This sentence probably isn't necessary, as you've already told your audience that they'll need to take the tire off the wheel, and that doing so is accomplished by pulling the bead off the rim.


    You might need plastic tire levers to be able to take it off. The third step is to take the tube off. The tube is underneath the tire and will usually be limp and sagging because it was punctured.

    The fourth sep is a bit strange.
    Personally, I would say "tricky" or something like that instead of "strange," since your point is that this step in the process may present some difficulty, but I guess that's a judgement call.


    You are supposed to
    I would replace this with "Ideally, you would..." But that's just a question of wording; and again, I'm being nitpicky.


    put air in your tube and put it under water to find the bubbles. Where the bubbles are is generally where the puncture occurred. However you might be stuck on the side of the road with no water in sight. If you are in this type of situation, it is easiest to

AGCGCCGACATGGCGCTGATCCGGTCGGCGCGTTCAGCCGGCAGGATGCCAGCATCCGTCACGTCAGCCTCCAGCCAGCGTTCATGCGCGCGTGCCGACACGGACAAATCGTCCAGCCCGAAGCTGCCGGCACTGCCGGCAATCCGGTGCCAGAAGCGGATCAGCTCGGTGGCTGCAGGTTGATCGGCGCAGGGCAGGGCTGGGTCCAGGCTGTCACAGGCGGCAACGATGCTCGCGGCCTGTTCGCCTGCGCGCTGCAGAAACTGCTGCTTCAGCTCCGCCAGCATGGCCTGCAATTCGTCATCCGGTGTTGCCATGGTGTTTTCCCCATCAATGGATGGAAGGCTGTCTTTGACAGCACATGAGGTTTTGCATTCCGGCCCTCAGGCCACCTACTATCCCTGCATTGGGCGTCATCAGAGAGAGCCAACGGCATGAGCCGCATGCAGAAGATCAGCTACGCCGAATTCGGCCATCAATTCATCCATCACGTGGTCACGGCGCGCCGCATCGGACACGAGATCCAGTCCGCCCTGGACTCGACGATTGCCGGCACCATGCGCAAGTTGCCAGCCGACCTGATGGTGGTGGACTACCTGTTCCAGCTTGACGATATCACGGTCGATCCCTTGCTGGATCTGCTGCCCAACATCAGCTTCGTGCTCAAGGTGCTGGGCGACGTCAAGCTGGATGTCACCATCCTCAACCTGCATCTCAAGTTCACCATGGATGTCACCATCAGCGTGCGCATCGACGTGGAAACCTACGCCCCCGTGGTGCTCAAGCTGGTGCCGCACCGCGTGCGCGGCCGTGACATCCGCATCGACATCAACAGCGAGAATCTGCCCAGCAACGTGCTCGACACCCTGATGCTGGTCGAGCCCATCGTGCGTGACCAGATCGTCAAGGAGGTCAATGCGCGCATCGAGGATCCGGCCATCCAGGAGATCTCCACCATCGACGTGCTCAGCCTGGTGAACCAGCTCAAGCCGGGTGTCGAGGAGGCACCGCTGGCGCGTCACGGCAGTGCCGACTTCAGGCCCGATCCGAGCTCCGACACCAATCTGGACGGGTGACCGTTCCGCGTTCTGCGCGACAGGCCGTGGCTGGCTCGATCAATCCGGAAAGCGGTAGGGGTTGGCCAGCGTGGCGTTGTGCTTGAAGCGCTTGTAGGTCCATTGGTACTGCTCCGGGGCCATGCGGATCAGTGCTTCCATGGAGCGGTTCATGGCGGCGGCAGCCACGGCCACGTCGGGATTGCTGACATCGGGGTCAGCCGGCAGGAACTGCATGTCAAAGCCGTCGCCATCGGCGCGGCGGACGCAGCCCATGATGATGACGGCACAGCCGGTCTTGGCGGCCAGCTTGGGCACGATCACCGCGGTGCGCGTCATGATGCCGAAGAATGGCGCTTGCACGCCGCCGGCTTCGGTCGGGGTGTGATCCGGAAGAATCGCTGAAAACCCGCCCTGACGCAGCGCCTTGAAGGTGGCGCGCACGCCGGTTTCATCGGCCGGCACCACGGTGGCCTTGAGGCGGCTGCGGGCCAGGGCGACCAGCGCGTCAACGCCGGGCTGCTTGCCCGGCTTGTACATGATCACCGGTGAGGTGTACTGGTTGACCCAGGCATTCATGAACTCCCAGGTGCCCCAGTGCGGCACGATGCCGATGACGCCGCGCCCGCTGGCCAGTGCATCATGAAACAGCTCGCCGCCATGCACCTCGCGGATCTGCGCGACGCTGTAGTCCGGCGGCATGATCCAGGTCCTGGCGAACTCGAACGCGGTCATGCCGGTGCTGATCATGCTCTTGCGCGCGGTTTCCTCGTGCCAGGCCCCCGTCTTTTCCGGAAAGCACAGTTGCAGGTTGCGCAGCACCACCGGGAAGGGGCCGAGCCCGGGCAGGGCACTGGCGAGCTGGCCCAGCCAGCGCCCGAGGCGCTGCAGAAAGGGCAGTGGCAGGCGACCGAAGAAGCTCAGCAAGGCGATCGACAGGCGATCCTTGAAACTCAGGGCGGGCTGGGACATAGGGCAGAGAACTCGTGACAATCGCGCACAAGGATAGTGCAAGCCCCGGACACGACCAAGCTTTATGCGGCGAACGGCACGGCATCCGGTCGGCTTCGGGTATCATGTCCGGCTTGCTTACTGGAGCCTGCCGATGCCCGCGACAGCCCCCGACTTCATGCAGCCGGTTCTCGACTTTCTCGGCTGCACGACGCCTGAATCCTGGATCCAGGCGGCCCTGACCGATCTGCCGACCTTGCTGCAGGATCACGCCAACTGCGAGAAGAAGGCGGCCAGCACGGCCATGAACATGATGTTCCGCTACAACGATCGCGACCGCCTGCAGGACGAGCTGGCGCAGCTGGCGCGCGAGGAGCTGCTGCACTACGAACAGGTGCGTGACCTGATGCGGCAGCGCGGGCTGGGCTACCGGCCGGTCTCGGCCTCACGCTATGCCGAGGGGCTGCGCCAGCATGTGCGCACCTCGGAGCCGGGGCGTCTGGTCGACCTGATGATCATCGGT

Hope this constructive criticism helps.

  5. #5
    Immoderator KrisPistofferson's Avatar
    Join Date
    Oct 2004
    Location
    POS Tennessee
    My Bikes
    Gary Fisher Simple City 8, Litespeed Obed
    Posts
    7,636
    Mentioned
    0 Post(s)
    Tagged
    0 Thread(s)
    Quote Originally Posted by Machka
    Here's how I change tires ... when I'm practicing in the comfort of my own living room,
    That makes me so sad.
    Quote Originally Posted by Bikeforums
    Your rights end where another poster's feelings begin.

  6. #6
    Senior Member localtalent's Avatar
    Join Date
    Aug 2005
    Location
    NY
    My Bikes
    1972 Peugeot UO-8, Strawberry conversion
    Posts
    238
    Mentioned
    0 Post(s)
    Tagged
    0 Thread(s)
    I can't provide much help with content, but a few tips on presentation from my personal experience:

    Avoid reading off the paper, it's boring and turns people off. As was said before, make a card with a few bullet points and speak less formally.

    Pictures/props are great.

    Eye contact is key, and don't go fast to try to get it over with

Posting Permissions

  • You may not post new threads
  • You may not post replies
  • You may not post attachments
  • You may not edit your posts
  •